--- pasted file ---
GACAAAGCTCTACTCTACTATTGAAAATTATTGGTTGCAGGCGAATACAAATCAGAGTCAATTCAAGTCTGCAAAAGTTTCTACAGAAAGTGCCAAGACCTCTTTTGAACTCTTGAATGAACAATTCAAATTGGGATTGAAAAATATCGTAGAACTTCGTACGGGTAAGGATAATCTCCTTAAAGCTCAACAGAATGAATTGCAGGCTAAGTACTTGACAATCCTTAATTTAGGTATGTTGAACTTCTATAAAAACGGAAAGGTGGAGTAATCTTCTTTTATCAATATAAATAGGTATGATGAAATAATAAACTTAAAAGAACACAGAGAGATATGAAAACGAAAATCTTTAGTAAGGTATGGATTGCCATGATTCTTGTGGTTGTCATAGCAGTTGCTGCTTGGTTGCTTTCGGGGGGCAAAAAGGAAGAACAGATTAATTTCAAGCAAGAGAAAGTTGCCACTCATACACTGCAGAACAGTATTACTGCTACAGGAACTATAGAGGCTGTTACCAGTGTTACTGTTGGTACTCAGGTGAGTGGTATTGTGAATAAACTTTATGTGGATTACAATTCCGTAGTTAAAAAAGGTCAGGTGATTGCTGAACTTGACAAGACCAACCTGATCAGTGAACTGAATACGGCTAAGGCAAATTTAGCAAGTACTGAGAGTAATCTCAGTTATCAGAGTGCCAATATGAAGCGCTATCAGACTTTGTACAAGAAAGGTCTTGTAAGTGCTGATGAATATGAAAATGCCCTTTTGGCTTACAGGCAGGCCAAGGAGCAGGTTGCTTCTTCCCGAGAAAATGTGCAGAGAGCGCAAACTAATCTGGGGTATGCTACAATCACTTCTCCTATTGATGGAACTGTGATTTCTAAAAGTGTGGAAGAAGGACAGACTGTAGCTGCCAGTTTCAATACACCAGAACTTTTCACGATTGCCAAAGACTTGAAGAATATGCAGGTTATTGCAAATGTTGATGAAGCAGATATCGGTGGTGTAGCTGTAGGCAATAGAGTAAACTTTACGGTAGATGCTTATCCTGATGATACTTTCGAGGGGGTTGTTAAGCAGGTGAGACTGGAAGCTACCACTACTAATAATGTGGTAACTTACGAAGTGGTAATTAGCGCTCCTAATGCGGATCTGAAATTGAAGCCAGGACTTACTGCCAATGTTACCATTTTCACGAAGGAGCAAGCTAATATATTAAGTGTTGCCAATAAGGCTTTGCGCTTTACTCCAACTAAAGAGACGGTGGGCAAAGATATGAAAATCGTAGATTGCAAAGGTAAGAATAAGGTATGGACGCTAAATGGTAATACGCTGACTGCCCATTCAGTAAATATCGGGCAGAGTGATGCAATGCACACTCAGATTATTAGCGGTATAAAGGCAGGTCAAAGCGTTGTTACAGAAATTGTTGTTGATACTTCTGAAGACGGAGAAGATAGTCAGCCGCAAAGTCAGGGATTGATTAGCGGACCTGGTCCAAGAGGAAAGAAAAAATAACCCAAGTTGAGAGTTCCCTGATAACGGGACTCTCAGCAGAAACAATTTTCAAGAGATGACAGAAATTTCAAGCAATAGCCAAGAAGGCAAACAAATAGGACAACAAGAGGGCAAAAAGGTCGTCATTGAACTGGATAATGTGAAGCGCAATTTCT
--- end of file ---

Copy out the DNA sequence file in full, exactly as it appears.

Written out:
GACAAAGCTCTACTCTACTATTGAAAATTATTGGTTGCAGGCGAATACAAATCAGAGTCAATTCAAGTCTGCAAAAGTTTCTACAGAAAGTGCCAAGACCTCTTTTGAACTCTTGAATGAACAATTCAAATTGGGATTGAAAAATATCGTAGAACTTCGTACGGGTAAGGATAATCTCCTTAAAGCTCAACAGAATGAATTGCAGGCTAAGTACTTGACAATCCTTAATTTAGGTATGTTGAACTTCTATAAAAACGGAAAGGTGGAGTAATCTTCTTTTATCAATATAAATAGGTATGATGAAATAATAAACTTAAAAGAACACAGAGAGATATGAAAACGAAAATCTTTAGTAAGGTATGGATTGCCATGATTCTTGTGGTTGTCATAGCAGTTGCTGCTTGGTTGCTTTCGGGGGGCAAAAAGGAAGAACAGATTAATTTCAAGCAAGAGAAAGTTGCCACTCATACACTGCAGAACAGTATTACTGCTACAGGAACTATAGAGGCTGTTACCAGTGTTACTGTTGGTACTCAGGTGAGTGGTATTGTGAATAAACTTTATGTGGATTACAATTCCGTAGTTAAAAAAGGTCAGGTGATTGCTGAACTTGACAAGACCAACCTGATCAGTGAACTGAATACGGCTAAGGCAAATTTAGCAAGTACTGAGAGTAATCTCAGTTATCAGAGTGCCAATATGAAGCGCTATCAGACTTTGTACAAGAAAGGTCTTGTAAGTGCTGATGAATATGAAAATGCCCTTTTGGCTTACAGGCAGGCCAAGGAGCAGGTTGCTTCTTCCCGAGAAAATGTGCAGAGAGCGCAAACTAATCTGGGGTATGCTACAATCACTTCTCCTATTGATGGAACTGTGATTTCTAAAAGTGTGGAAGAAGGACAGACTGTAGCTGCCAGTTTCAATACACCAGAACTTTTCACGATTGCCAAAGACTTGAAGAATATGCAGGTTATTGCAAATGTTGATGAAGCAGATATCGGTGGTGTAGCTGTAGGCAATAGAGTAAACTTTACGGTAGATGCTTATCCTGATGATACTTTCGAGGGGGTTGTTAAGCAGGTGAGACTGGAAGCTACCACTACTAATAATGTGGTAACTTACGAAGTGGTAATTAGCGCTCCTAATGCGGATCTGAAATTGAAGCCAGGACTTACTGCCAATGTTACCATTTTCACGAAGGAGCAAGCTAATATATTAAGTGTTGCCAATAAGGCTTTGCGCTTTACTCCAACTAAAGAGACGGTGGGCAAAGATATGAAAATCGTAGATTGCAAAGGTAAGAATAAGGTATGGACGCTAAATGGTAATACGCTGACTGCCCATTCAGTAAATATCGGGCAGAGTGATGCAATGCACACTCAGATTATTAGCGGTATAAAGGCAGGTCAAAGCGTTGTTACAGAAATTGTTGTTGATACTTCTGAAGACGGAGAAGATAGTCAGCCGCAAAGTCAGGGATTGATTAGCGGACCTGGTCCAAGAGGAAAGAAAAAATAACCCAAGTTGAGAGTTCCCTGATAACGGGACTCTCAGCAGAAACAATTTTCAAGAGATGACAGAAATTTCAAGCAATAGCCAAGAAGGCAAACAAATAGGACAACAAGAGGGCAAAAAGGTCGTCATTGAACTGGATAATGTGAAGCGCAATTTCT